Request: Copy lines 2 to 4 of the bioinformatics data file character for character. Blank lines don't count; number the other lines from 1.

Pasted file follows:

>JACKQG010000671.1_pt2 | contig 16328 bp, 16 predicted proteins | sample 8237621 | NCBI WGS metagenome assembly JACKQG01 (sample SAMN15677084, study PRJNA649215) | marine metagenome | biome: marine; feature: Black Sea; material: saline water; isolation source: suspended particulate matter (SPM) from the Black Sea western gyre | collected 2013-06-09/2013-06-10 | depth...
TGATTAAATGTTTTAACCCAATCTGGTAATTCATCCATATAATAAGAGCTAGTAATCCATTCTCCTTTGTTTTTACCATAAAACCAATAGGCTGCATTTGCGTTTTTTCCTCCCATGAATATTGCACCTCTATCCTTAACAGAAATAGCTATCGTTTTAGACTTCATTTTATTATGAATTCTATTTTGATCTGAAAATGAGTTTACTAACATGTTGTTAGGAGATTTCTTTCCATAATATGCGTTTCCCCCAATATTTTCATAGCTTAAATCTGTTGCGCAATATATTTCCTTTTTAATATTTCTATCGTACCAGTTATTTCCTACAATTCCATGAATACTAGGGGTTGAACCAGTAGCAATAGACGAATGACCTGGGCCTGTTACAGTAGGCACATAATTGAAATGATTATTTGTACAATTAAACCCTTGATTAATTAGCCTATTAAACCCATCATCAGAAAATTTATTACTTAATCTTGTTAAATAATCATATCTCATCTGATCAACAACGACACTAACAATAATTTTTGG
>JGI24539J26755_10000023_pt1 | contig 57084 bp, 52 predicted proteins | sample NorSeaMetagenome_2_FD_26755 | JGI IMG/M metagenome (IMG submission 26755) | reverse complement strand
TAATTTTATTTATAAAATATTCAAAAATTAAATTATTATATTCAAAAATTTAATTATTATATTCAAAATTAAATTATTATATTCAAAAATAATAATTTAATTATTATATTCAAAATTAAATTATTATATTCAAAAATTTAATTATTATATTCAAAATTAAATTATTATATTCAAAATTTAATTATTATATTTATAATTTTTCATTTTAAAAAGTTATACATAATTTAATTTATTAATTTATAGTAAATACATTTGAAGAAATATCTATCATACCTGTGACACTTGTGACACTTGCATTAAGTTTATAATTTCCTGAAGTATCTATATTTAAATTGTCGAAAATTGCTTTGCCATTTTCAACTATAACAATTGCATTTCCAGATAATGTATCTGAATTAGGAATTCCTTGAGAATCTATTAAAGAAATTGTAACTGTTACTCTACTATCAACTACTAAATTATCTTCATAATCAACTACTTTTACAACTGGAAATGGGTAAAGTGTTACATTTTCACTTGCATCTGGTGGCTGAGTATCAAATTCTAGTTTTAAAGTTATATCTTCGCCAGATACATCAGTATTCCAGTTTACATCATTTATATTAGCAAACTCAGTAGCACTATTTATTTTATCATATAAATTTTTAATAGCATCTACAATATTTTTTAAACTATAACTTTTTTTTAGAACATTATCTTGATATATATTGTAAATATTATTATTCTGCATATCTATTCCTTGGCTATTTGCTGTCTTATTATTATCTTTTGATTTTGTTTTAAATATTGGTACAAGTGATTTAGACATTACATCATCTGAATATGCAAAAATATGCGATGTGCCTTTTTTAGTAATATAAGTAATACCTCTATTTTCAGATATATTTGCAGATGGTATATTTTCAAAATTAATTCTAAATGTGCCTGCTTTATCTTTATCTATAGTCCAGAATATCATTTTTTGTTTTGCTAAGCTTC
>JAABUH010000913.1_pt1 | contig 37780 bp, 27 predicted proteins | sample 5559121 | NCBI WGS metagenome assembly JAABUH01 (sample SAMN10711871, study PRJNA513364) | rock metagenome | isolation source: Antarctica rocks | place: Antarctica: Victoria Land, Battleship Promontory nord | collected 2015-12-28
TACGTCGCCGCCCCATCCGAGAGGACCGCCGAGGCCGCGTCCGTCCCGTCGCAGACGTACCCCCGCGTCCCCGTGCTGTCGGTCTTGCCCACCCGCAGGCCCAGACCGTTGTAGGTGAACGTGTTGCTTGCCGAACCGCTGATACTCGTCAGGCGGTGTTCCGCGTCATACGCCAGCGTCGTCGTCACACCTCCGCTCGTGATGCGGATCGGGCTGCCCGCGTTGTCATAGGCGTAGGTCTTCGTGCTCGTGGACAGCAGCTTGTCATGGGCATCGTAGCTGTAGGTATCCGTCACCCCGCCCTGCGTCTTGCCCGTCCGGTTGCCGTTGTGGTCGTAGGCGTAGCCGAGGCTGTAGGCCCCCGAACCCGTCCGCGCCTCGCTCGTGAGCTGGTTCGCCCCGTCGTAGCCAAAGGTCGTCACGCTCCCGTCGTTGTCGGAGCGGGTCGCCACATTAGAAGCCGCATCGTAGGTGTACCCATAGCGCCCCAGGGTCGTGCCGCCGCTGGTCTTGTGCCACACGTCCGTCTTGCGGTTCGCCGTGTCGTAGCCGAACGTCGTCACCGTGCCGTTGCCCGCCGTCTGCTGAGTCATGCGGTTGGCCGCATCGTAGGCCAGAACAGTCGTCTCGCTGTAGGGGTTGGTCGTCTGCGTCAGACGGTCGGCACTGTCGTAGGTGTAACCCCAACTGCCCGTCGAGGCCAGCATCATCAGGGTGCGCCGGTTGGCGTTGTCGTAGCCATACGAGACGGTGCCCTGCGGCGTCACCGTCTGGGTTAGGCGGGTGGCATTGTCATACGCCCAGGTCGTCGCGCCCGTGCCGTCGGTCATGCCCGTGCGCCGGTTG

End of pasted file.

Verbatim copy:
TGATTAAATGTTTTAACCCAATCTGGTAATTCATCCATATAATAAGAGCTAGTAATCCATTCTCCTTTGTTTTTACCATAAAACCAATAGGCTGCATTTGCGTTTTTTCCTCCCATGAATATTGCACCTCTATCCTTAACAGAAATAGCTATCGTTTTAGACTTCATTTTATTATGAATTCTATTTTGATCTGAAAATGAGTTTACTAACATGTTGTTAGGAGATTTCTTTCCATAATATGCGTTTCCCCCAATATTTTCATAGCTTAAATCTGTTGCGCAATATATTTCCTTTTTAATATTTCTATCGTACCAGTTATTTCCTACAATTCCATGAATACTAGGGGTTGAACCAGTAGCAATAGACGAATGACCTGGGCCTGTTACAGTAGGCACATAATTGAAATGATTATTTGTACAATTAAACCCTTGATTAATTAGCCTATTAAACCCATCATCAGAAAATTTATTACTTAATCTTGTTAAATAATCATATCTCATCTGATCAACAACGACACTAACAATAATTTTTGG
>JGI24539J26755_10000023_pt1 | contig 57084 bp, 52 predicted proteins | sample NorSeaMetagenome_2_FD_26755 | JGI IMG/M metagenome (IMG submission 26755) | reverse complement strand
TAATTTTATTTATAAAATATTCAAAAATTAAATTATTATATTCAAAAATTTAATTATTATATTCAAAATTAAATTATTATATTCAAAAATAATAATTTAATTATTATATTCAAAATTAAATTATTATATTCAAAAATTTAATTATTATATTCAAAATTAAATTATTATATTCAAAATTTAATTATTATATTTATAATTTTTCATTTTAAAAAGTTATACATAATTTAATTTATTAATTTATAGTAAATACATTTGAAGAAATATCTATCATACCTGTGACACTTGTGACACTTGCATTAAGTTTATAATTTCCTGAAGTATCTATATTTAAATTGTCGAAAATTGCTTTGCCATTTTCAACTATAACAATTGCATTTCCAGATAATGTATCTGAATTAGGAATTCCTTGAGAATCTATTAAAGAAATTGTAACTGTTACTCTACTATCAACTACTAAATTATCTTCATAATCAACTACTTTTACAACTGGAAATGGGTAAAGTGTTACATTTTCACTTGCATCTGGTGGCTGAGTATCAAATTCTAGTTTTAAAGTTATATCTTCGCCAGATACATCAGTATTCCAGTTTACATCATTTATATTAGCAAACTCAGTAGCACTATTTATTTTATCATATAAATTTTTAATAGCATCTACAATATTTTTTAAACTATAACTTTTTTTTAGAACATTATCTTGATATATATTGTAAATATTATTATTCTGCATATCTATTCCTTGGCTATTTGCTGTCTTATTATTATCTTTTGATTTTGTTTTAAATATTGGTACAAGTGATTTAGACATTACATCATCTGAATATGCAAAAATATGCGATGTGCCTTTTTTAGTAATATAAGTAATACCTCTATTTTCAGATATATTTGCAGATGGTATATTTTCAAAATTAATTCTAAATGTGCCTGCTTTATCTTTATCTATAGTCCAGAATATCATTTTTTGTTTTGCTAAGCTTC